Communication is always a key to success. Unless you’re a sole proprietor managing your own property with no employees, you’re part of a team, which makes it essential. Consider using a shared binder to share information with staff. Employees can read it to see what they might have missed on their days off. Also, consider holding weekly or monthly meetings. Keep them to 30 minutes or an hour and focus on essential items.

If you know something will be happening at your property that might affect tenants, let them know. By doing so, you may avoid having to deal with an angry customer later (i.e., a crisis!). Every time you interact with a tenant—unless it’s something routine like taking a payment—note it in your management software. That way, when another member is dealing with that person, he’ll be able to see and use that history to make the right decision, thus preventing a potential catastrophe.

Finally, let your direct supervisor know what you need and what he can do to help you. Tell him about any significant issues that arise at your property. It’s impossible for him to assist you in running the business if he’s in the dark. Through regular communication, he can focus on things when they’re important and not urgent, long before they become a crisis.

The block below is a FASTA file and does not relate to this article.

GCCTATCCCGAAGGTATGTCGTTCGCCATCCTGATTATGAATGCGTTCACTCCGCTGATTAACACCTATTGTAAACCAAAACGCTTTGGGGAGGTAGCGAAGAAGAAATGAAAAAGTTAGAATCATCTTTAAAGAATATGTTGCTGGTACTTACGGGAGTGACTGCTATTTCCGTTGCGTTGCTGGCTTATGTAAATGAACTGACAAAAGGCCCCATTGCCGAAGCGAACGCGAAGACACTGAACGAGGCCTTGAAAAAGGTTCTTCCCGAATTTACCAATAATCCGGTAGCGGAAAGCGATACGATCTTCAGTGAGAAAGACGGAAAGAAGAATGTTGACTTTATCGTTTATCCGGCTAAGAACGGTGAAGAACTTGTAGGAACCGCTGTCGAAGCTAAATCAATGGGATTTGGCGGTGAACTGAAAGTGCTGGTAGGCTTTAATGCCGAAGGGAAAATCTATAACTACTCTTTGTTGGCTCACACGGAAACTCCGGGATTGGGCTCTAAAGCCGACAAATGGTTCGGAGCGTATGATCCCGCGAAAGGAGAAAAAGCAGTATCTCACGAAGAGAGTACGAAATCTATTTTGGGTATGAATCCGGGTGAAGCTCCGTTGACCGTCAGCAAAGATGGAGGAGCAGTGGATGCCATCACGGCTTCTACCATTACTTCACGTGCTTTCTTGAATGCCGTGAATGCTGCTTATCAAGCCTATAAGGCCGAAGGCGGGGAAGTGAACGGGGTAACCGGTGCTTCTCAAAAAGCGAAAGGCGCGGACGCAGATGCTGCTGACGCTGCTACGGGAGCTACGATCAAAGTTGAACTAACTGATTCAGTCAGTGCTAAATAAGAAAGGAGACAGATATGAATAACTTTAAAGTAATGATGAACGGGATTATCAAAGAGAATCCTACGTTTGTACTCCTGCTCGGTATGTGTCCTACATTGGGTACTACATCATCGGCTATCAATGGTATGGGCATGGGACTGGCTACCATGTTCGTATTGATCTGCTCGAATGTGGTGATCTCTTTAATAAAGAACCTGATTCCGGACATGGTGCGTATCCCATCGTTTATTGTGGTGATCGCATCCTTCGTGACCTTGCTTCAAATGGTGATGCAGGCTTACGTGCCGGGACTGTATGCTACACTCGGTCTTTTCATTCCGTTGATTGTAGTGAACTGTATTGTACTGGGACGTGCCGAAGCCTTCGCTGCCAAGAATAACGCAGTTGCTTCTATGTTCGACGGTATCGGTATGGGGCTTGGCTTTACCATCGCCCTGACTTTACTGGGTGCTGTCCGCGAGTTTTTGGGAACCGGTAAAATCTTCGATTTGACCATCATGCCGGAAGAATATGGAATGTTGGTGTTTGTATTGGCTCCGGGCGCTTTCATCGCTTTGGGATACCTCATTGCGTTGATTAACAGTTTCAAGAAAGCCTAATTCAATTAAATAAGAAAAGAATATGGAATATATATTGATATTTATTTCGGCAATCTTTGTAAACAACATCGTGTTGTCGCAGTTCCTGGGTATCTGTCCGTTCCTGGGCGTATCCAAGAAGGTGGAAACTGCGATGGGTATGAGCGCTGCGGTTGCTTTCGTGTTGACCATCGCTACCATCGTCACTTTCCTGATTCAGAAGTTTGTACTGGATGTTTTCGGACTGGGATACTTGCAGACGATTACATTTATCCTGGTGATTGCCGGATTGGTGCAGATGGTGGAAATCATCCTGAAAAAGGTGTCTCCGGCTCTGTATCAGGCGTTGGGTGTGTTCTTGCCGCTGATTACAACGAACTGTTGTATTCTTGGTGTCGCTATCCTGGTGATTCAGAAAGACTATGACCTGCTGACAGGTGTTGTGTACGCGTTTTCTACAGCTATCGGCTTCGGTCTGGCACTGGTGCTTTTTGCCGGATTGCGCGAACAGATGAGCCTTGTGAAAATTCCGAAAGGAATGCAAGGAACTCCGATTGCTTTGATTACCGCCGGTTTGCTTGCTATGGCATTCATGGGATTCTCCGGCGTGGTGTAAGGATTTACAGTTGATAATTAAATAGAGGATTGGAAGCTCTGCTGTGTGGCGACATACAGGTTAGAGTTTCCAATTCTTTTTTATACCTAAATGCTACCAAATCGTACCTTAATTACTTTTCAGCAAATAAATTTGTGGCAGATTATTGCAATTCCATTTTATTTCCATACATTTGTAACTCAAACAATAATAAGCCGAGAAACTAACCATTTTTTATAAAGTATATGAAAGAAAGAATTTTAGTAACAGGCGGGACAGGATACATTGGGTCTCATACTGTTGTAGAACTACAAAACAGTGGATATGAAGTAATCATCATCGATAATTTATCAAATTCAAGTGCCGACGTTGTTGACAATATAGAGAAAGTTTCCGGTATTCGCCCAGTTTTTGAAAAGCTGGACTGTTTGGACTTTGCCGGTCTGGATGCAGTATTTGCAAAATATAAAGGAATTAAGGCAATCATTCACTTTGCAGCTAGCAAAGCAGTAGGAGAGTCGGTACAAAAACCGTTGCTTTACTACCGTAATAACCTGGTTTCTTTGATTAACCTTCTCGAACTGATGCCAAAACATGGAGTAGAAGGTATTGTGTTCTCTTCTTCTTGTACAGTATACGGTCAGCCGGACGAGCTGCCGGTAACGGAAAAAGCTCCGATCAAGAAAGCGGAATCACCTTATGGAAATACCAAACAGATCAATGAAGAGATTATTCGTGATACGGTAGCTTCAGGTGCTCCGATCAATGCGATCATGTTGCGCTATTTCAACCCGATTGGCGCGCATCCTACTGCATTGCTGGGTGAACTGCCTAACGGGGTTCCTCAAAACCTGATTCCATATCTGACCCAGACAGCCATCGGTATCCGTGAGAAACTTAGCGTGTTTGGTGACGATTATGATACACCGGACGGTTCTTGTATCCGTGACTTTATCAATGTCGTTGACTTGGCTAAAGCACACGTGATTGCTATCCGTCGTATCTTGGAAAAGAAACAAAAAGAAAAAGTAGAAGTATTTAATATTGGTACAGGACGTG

Time management can be tricky in self-storage operation. To master it, identify the activities that are important but not urgent, make to-do lists, prioritize tasks, invest in staff training, and communicate with employees, customers and supervisors. These strategies will help you better use your time and dodge that dreadful crisis mode!

John Manes is CEO and co-owner of Pinnacle Storage Properties and Pinnacle Storage Managers, which owns and operates 19 self-storage properties in Arkansas and Texas valued at more than $100 million. He’s responsible for driving the culture, direction and overall operation of the organization. John has been involved in self-storage since 2005, serving in multiple executive-level roles. To reach him, call 210.818.1496; email [email protected].

TAGS: Staffing